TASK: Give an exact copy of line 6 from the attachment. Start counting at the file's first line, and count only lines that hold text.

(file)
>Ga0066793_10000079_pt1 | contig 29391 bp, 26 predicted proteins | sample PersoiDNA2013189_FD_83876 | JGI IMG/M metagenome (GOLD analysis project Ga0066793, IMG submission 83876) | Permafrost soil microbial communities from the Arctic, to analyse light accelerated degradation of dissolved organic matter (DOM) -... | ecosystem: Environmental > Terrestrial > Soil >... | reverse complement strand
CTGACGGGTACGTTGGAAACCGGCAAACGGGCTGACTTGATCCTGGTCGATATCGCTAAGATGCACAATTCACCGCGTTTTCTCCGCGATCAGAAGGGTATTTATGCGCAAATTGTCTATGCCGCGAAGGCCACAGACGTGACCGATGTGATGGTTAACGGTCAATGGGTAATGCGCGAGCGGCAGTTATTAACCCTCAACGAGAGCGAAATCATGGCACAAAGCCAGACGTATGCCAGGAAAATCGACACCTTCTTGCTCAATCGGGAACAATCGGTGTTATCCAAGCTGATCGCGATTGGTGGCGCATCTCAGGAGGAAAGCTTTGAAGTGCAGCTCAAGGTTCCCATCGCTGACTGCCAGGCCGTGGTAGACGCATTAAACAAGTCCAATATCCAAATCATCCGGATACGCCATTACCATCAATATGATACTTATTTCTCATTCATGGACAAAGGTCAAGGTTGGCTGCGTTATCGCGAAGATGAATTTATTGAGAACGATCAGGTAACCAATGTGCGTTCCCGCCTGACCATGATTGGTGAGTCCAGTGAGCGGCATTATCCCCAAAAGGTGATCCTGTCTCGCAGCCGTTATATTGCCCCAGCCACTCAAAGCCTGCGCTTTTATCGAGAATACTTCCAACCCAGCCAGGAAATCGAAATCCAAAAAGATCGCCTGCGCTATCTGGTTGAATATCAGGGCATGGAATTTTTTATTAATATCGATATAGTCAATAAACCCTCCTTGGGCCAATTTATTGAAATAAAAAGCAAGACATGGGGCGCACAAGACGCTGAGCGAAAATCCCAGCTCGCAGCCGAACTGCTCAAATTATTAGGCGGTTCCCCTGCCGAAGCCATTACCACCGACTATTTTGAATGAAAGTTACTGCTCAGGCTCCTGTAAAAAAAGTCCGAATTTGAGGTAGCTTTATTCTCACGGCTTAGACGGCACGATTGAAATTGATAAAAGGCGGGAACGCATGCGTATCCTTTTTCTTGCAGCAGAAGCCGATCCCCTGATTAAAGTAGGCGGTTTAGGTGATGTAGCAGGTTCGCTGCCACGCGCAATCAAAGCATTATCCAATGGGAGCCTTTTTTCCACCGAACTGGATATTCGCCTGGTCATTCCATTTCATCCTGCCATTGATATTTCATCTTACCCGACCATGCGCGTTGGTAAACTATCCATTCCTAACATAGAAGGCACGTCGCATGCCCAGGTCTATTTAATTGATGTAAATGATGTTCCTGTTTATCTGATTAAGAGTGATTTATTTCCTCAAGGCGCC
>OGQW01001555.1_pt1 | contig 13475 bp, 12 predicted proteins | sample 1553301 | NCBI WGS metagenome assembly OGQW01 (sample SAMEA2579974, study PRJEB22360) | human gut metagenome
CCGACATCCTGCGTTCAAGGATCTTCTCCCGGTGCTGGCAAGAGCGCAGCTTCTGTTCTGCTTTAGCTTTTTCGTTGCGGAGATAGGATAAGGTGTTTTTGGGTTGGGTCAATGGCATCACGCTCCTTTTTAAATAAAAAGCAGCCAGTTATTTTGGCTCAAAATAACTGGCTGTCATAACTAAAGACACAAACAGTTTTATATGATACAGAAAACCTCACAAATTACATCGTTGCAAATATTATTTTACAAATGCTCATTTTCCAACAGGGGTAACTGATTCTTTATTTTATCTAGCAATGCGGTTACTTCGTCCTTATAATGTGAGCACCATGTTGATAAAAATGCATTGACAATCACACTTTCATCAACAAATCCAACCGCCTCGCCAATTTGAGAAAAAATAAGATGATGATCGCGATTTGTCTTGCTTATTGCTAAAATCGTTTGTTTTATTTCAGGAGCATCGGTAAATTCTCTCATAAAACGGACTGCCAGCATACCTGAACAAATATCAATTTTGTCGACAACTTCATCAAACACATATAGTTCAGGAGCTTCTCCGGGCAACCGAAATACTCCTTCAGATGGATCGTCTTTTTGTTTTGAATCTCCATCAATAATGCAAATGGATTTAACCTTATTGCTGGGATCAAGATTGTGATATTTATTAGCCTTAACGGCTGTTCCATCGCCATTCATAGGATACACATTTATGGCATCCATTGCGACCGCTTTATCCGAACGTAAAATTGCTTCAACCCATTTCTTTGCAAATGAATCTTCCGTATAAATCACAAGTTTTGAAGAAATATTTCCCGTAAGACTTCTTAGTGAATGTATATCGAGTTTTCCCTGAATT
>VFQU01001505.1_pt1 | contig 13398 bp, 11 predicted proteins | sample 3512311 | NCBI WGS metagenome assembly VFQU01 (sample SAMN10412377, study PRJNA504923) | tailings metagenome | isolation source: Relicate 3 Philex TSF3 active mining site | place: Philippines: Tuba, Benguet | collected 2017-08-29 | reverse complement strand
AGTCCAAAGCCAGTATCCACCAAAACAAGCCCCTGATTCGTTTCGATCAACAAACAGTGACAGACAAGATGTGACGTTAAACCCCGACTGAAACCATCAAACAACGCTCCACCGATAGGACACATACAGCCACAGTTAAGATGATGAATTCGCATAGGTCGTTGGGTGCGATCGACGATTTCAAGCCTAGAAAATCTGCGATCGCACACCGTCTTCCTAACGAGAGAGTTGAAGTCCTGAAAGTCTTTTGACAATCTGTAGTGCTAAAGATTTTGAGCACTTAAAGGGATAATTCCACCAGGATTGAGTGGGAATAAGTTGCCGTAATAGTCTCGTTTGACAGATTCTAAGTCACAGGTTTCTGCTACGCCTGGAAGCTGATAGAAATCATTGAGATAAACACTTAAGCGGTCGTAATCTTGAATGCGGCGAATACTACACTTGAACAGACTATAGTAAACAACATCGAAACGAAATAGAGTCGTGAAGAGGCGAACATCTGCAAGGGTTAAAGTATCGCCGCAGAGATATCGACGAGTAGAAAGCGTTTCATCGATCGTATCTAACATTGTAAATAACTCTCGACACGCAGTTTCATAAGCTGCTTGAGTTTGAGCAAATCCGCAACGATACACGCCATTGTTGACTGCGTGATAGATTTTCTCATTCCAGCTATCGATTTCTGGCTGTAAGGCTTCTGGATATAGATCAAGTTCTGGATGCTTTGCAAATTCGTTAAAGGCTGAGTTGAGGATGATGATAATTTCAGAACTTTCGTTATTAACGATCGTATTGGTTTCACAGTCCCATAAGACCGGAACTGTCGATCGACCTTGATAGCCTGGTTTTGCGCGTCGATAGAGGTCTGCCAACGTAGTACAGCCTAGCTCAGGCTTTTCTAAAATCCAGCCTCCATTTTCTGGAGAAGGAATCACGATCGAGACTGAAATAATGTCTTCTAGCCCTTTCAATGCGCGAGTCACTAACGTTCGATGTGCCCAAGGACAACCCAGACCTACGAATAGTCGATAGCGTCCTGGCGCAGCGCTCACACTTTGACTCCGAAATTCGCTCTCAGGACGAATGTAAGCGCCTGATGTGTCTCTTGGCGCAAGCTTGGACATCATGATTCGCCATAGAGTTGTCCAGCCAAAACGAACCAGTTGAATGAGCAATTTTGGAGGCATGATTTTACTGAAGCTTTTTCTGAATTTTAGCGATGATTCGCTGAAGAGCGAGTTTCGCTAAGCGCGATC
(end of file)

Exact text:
AGTCCAAAGCCAGTATCCACCAAAACAAGCCCCTGATTCGTTTCGATCAACAAACAGTGACAGACAAGATGTGACGTTAAACCCCGACTGAAACCATCAAACAACGCTCCACCGATAGGACACATACAGCCACAGTTAAGATGATGAATTCGCATAGGTCGTTGGGTGCGATCGACGATTTCAAGCCTAGAAAATCTGCGATCGCACACCGTCTTCCTAACGAGAGAGTTGAAGTCCTGAAAGTCTTTTGACAATCTGTAGTGCTAAAGATTTTGAGCACTTAAAGGGATAATTCCACCAGGATTGAGTGGGAATAAGTTGCCGTAATAGTCTCGTTTGACAGATTCTAAGTCACAGGTTTCTGCTACGCCTGGAAGCTGATAGAAATCATTGAGATAAACACTTAAGCGGTCGTAATCTTGAATGCGGCGAATACTACACTTGAACAGACTATAGTAAACAACATCGAAACGAAATAGAGTCGTGAAGAGGCGAACATCTGCAAGGGTTAAAGTATCGCCGCAGAGATATCGACGAGTAGAAAGCGTTTCATCGATCGTATCTAACATTGTAAATAACTCTCGACACGCAGTTTCATAAGCTGCTTGAGTTTGAGCAAATCCGCAACGATACACGCCATTGTTGACTGCGTGATAGATTTTCTCATTCCAGCTATCGATTTCTGGCTGTAAGGCTTCTGGATATAGATCAAGTTCTGGATGCTTTGCAAATTCGTTAAAGGCTGAGTTGAGGATGATGATAATTTCAGAACTTTCGTTATTAACGATCGTATTGGTTTCACAGTCCCATAAGACCGGAACTGTCGATCGACCTTGATAGCCTGGTTTTGCGCGTCGATAGAGGTCTGCCAACGTAGTACAGCCTAGCTCAGGCTTTTCTAAAATCCAGCCTCCATTTTCTGGAGAAGGAATCACGATCGAGACTGAAATAATGTCTTCTAGCCCTTTCAATGCGCGAGTCACTAACGTTCGATGTGCCCAAGGACAACCCAGACCTACGAATAGTCGATAGCGTCCTGGCGCAGCGCTCACACTTTGACTCCGAAATTCGCTCTCAGGACGAATGTAAGCGCCTGATGTGTCTCTTGGCGCAAGCTTGGACATCATGATTCGCCATAGAGTTGTCCAGCCAAAACGAACCAGTTGAATGAGCAATTTTGGAGGCATGATTTTACTGAAGCTTTTTCTGAATTTTAGCGATGATTCGCTGAAGAGCGAGTTTCGCTAAGCGCGATC